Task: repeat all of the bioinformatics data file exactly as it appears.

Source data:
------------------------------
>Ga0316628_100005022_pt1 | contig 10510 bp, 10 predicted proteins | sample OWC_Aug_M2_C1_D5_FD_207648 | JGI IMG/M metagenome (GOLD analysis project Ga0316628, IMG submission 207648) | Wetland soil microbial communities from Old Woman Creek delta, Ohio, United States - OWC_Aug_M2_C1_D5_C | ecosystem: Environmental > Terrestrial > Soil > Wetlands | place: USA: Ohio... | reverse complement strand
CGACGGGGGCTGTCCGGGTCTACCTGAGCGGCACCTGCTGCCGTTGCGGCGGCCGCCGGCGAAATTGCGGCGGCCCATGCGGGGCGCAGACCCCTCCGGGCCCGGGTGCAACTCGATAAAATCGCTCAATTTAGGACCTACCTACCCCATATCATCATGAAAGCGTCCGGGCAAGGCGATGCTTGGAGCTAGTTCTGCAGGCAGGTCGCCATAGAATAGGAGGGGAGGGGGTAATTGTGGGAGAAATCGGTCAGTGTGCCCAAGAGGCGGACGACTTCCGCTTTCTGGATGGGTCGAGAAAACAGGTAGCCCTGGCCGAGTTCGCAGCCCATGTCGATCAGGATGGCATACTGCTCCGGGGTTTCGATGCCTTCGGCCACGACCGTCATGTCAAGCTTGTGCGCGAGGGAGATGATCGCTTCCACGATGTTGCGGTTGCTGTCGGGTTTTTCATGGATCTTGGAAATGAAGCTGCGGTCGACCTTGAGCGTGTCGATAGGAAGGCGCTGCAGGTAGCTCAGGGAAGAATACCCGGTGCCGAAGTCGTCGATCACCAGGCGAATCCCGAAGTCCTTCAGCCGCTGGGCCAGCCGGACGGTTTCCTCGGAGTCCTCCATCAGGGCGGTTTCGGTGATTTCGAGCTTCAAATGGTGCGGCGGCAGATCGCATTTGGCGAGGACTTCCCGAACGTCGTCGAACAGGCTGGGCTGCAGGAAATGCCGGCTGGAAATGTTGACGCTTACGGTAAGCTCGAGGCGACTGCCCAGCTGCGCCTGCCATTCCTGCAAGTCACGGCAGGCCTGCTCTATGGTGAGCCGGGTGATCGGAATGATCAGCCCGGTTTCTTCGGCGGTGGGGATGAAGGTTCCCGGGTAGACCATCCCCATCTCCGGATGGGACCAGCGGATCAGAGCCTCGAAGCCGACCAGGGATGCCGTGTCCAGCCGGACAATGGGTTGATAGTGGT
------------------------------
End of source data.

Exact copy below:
>Ga0316628_100005022_pt1 | contig 10510 bp, 10 predicted proteins | sample OWC_Aug_M2_C1_D5_FD_207648 | JGI IMG/M metagenome (GOLD analysis project Ga0316628, IMG submission 207648) | Wetland soil microbial communities from Old Woman Creek delta, Ohio, United States - OWC_Aug_M2_C1_D5_C | ecosystem: Environmental > Terrestrial > Soil > Wetlands | place: USA: Ohio... | reverse complement strand
CGACGGGGGCTGTCCGGGTCTACCTGAGCGGCACCTGCTGCCGTTGCGGCGGCCGCCGGCGAAATTGCGGCGGCCCATGCGGGGCGCAGACCCCTCCGGGCCCGGGTGCAACTCGATAAAATCGCTCAATTTAGGACCTACCTACCCCATATCATCATGAAAGCGTCCGGGCAAGGCGATGCTTGGAGCTAGTTCTGCAGGCAGGTCGCCATAGAATAGGAGGGGAGGGGGTAATTGTGGGAGAAATCGGTCAGTGTGCCCAAGAGGCGGACGACTTCCGCTTTCTGGATGGGTCGAGAAAACAGGTAGCCCTGGCCGAGTTCGCAGCCCATGTCGATCAGGATGGCATACTGCTCCGGGGTTTCGATGCCTTCGGCCACGACCGTCATGTCAAGCTTGTGCGCGAGGGAGATGATCGCTTCCACGATGTTGCGGTTGCTGTCGGGTTTTTCATGGATCTTGGAAATGAAGCTGCGGTCGACCTTGAGCGTGTCGATAGGAAGGCGCTGCAGGTAGCTCAGGGAAGAATACCCGGTGCCGAAGTCGTCGATCACCAGGCGAATCCCGAAGTCCTTCAGCCGCTGGGCCAGCCGGACGGTTTCCTCGGAGTCCTCCATCAGGGCGGTTTCGGTGATTTCGAGCTTCAAATGGTGCGGCGGCAGATCGCATTTGGCGAGGACTTCCCGAACGTCGTCGAACAGGCTGGGCTGCAGGAAATGCCGGCTGGAAATGTTGACGCTTACGGTAAGCTCGAGGCGACTGCCCAGCTGCGCCTGCCATTCCTGCAAGTCACGGCAGGCCTGCTCTATGGTGAGCCGGGTGATCGGAATGATCAGCCCGGTTTCTTCGGCGGTGGGGATGAAGGTTCCCGGGTAGACCATCCCCATCTCCGGATGGGACCAGCGGATCAGAGCCTCGAAGCCGACCAGGGATGCCGTGTCCAGCCGGACAATGGGTTGATAGTGGT